What kind of effect can that have? Well, it has already proved its efficacy. In New York, where L’Inizio Pizza Bar bought a Pokemon Lure. As the owner Tom Lattanzio told the New York Post ‘The amount of people has been astonishing.’ Tom’s $10 investment in Pokemon netted him $75, a pretty solid return on investment.
The range of options here is wide. You can capitalize on being near a PokeStop by posting to social media images of gameplay. You can have a similar effect by referencing the game in your advertising board.
PokeGyms belong to teams which your must fight to win them and then to keep them. (There are three teams: Instinct, Valor, and Mystic.) So selling team merch like team badges or team-colored items could be a winner. You could also consider offering a discount to ‘your team’ – just be ready to switch allegiances when events overtake your gym!
Why not copy Tom Lattanzio? Well, maybe because you are not necessarily sitting on top of a PokeStop. (Here’s how to find out if you are.) Niantic, the company behind the franchise, predetermines all the PokeStops. You can ask Niantic to remove a PokeStop – pressure from local people has denuded some rural locations of nearly all their PokeStops while others were placed in inappropriate locations including cemeteries. However, in the end, you do not have a say over where they are located, at all. That is due to change soon, though.
PokeStops and PokeGyms will soon become available to sponsor. While pure in-game advertising does not look like it is a part of Niantic’s business plan for the foreseeable future. Sponsored locations work great for the company as an extra revenue stream. The same counts for businesses hoping to generate extra footfall.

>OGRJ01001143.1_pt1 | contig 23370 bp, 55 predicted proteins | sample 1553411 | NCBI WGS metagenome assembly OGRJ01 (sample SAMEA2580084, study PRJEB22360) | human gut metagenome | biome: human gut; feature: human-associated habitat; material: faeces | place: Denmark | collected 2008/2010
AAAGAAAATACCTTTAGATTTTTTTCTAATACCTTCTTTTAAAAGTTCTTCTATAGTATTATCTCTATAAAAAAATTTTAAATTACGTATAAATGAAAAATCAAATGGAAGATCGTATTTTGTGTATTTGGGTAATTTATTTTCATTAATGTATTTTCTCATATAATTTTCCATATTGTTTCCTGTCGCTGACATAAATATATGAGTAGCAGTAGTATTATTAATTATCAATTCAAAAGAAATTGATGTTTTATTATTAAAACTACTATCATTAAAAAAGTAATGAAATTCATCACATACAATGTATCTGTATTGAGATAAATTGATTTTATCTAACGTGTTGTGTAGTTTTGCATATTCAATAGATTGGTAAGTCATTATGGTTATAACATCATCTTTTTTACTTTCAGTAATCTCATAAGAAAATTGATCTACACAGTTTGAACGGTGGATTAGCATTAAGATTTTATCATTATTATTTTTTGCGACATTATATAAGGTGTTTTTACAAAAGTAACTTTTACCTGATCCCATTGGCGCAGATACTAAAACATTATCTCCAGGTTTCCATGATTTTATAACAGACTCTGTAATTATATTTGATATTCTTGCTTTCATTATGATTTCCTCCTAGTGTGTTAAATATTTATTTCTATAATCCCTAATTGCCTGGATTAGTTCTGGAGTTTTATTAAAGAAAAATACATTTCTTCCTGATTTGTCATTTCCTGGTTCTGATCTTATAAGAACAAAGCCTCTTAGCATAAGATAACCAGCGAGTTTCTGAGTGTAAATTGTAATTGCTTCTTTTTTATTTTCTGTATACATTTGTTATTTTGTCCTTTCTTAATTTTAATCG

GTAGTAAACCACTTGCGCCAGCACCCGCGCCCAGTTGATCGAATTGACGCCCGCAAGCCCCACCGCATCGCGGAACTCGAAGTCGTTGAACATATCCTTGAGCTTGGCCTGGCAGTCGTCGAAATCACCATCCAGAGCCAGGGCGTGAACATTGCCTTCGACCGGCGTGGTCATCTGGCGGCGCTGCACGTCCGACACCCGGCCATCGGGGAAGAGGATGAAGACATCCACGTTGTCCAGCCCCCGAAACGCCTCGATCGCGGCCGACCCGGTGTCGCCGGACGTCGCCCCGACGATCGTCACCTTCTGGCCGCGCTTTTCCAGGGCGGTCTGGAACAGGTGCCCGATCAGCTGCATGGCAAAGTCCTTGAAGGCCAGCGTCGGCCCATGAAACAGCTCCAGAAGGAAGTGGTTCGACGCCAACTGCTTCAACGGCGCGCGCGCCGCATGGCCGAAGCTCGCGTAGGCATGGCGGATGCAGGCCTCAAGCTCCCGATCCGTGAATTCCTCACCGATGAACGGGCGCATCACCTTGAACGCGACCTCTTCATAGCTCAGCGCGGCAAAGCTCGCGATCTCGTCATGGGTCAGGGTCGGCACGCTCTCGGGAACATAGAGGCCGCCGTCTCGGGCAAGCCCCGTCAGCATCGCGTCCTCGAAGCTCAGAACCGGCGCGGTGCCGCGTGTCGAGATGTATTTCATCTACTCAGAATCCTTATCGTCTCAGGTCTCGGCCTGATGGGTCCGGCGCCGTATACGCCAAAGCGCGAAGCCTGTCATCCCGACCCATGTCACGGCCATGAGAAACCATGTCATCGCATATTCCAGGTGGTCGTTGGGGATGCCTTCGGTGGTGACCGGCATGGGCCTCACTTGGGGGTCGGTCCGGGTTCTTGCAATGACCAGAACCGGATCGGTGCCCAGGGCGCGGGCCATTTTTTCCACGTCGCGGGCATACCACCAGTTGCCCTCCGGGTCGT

Sponsored locations will include both PokeStops and PokeGyms. The details are still coming out. This happens partly because it looks like Niantic is not too confident about how to play things. But, it is possible that businesses will be able to get bulk discounts on Lure modules as well. Right now, you can submit a request to have your location considered as a PokeStop or PokeGym here.
This approach has a form: Niantic’s last venture into AR gaming, Ingress, had a similar arrangement. Many Ingress Portals have been repurposed as Pokemon Gyms and Stops. (There’s even been a rumor that players can use Ingress to find PokeGyms and Stops because so many of the sites are the same!) The payment system is likely to be ‘cost per visit.’ That can be an equivalent payment method to ‘cost per click.’ This fact shows the extent to which Pokemon Go is putting online marketing techniques into the hands of physical retailers. Expect to see many how-tos on conducting effective PPV campaigns within the year…
Branded content is a work in progress for Pokemon Go. The exact form it will take has yet to be hammered out. There is already a strong interest from big brands including MacDonalds and Vodafone.
Niantic’s VP of strategic partnerships, Mathieu de Fayet, said he sees possible AR to ‘re-enchant’ the shopping experience. He evens claims there is a potential to rejuvenate the malls. He supports that the same counts for high streets that have suffered from the ‘Amazon effect.’ Whereby e-commerce undercuts physical stores on price and convenience.
So, how is that going to look like in practice?